15. You can find people who hate their limbs and want to amputate. “My arm has never felt like a part of my identity,” one says; “I’ve always hated my legs,” another says. These people aren’t complaining about birth defects or deformities.They’re complaining about normal, healthy limbs. Should they be allowed to undergo surgery in order to attain what they insist is their true identity? When we listen to them 6 months after their surgery, the proclaim to be happy in their new amputated body. But 10 years later, not all of them are happy. Some decided that they needed other limbs removed in order to be happy. Some decided that they didn’t like being amputees so much after all, and now wear a prosthesis. A few have committed suicided. And no study has followed them longer than 30 years, because these surgeries haven’t been available for that long. So did these amputations really make them happy? Or did they provide instant gratification to a confused desire that should have been treated with therapy? And of course, these amputees are defensive about their identities: “What business is it of yours to question my happiness? You’re not having the surgery, I don’t need your help pushing my wheelchair, so why are you butting into my life? Keep your apotemnophobic opinions to yourself, thank you very much!”

    • There is a reason why BIID is still considered a psychological disorder in the DSM-V, while GID was replaced with Gender Dysphoria, a psychological condition that is eminently treatable with long-term therapy and surgery.

      People with BIID mutilate their limbs to the point where amputation is the only recourse. There are no legitimate long-term BIID therapy treatment programs that lead to a surgical solution. There are however legitimate medical studies that conclude there are no regrets to having limbs removed by the vast majority if not all people suffering from BIID.

      Your entire argument is a logical fallacy. Comparing two disparate items does not lend authority or credibility to your point of view. These slippery slope arguments only serve to convolute a rational discussion. Do try to stay on topic.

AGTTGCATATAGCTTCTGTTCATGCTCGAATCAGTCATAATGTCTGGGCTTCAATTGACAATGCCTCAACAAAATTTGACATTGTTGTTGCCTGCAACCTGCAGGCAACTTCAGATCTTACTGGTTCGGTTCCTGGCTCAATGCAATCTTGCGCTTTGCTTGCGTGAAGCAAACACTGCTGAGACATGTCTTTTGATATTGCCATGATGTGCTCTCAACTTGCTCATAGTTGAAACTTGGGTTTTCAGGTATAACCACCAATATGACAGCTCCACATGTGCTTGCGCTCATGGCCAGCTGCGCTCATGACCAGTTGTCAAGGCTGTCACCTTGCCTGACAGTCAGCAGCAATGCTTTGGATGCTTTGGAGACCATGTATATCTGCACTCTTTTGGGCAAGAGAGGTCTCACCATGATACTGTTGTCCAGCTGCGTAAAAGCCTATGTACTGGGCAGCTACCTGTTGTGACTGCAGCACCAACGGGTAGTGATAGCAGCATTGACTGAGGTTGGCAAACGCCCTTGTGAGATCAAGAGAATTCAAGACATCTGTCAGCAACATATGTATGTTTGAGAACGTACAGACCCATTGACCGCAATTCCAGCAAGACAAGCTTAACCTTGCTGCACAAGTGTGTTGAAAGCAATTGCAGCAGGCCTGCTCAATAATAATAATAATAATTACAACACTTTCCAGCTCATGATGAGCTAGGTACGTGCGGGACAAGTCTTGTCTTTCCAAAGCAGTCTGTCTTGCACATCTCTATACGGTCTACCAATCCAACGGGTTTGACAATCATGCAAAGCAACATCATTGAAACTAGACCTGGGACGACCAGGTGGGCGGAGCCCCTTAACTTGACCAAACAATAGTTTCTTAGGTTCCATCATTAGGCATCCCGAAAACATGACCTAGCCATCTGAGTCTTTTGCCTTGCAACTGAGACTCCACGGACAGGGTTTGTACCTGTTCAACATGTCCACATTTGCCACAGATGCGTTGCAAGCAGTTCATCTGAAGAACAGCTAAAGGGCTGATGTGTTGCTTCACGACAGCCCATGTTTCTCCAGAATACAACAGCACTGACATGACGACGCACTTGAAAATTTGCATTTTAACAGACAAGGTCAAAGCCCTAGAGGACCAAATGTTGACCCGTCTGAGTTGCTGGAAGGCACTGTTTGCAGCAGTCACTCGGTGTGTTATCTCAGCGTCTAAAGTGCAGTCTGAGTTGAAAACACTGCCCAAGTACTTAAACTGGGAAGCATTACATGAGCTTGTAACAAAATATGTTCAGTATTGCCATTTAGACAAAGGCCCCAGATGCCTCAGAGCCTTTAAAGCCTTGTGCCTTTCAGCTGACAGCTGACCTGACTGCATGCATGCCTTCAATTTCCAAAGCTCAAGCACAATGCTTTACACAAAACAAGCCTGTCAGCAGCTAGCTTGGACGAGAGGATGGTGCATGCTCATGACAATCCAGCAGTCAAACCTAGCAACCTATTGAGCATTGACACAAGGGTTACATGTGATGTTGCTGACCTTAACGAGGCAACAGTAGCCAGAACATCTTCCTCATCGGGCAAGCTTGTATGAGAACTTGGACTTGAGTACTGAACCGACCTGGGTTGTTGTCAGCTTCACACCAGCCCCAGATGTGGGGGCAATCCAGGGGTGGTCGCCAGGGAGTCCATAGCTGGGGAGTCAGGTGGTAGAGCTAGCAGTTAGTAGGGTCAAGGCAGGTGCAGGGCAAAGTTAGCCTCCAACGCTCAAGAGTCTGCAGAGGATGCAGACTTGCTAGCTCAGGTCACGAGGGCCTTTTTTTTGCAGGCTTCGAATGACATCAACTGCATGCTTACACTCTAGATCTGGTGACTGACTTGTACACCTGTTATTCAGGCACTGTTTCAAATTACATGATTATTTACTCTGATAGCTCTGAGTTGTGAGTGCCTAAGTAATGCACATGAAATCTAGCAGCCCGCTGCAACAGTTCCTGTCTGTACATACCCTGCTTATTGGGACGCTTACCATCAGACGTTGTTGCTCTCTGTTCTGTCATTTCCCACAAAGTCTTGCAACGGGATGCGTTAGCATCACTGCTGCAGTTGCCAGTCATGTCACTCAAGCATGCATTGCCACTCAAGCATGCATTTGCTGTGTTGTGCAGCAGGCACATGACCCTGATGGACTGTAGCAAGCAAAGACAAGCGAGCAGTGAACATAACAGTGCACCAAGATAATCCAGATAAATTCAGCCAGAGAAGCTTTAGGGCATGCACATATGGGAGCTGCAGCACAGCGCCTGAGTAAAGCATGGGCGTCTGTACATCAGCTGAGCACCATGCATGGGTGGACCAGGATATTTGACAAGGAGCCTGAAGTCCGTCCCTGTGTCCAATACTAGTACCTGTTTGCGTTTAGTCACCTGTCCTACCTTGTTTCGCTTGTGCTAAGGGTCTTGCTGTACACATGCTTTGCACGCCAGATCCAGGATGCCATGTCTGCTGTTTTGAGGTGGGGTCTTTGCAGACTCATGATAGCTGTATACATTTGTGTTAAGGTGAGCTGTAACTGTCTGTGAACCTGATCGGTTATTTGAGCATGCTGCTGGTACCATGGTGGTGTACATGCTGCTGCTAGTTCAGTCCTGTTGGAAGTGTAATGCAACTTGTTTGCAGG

16. Hi, my name is Elle (like the magazine) I’m 40 and just began to transition little over a month ago. I hope to be on hormones soon and plan on surgeries both breast and full SRS at the earliest time possible. My consernes are will I be able to have any orgasem, it’s so hard for me to cum as a man I’m conserned if I’ll be able to as a woman. Second consernn is… I’m an ENTP personality type, my entire way of precipitation g and dealing with this world is based entirely on logic. The way I feel emotions are very limited. Concepts like love and other attachments are tricky, I’m conserned what will it be like to add estrogen I to a logic matrix. Any other ENTP trans MTF out there on HRT please weigh in and help me out.

    • This is not a simple answer, like yes you will or no I don’t think you will be able to have an orgasm. That ability is tied up with many other emotions, tis not all physical. The info I can give however is that it will certainly depend on how you view love-making &/or sex for fun (only way I can put this without long….explanations). Not being on hormones at the time of this post is another factor. Your ideology as well as personality type may change, sometimes it’s dramatic, sometimes not so much. The way you engage in sex will change, rather you’re gay or not, your partner & their level of understanding you. All of these factors and more will affect your ability to let go and just experience the moment.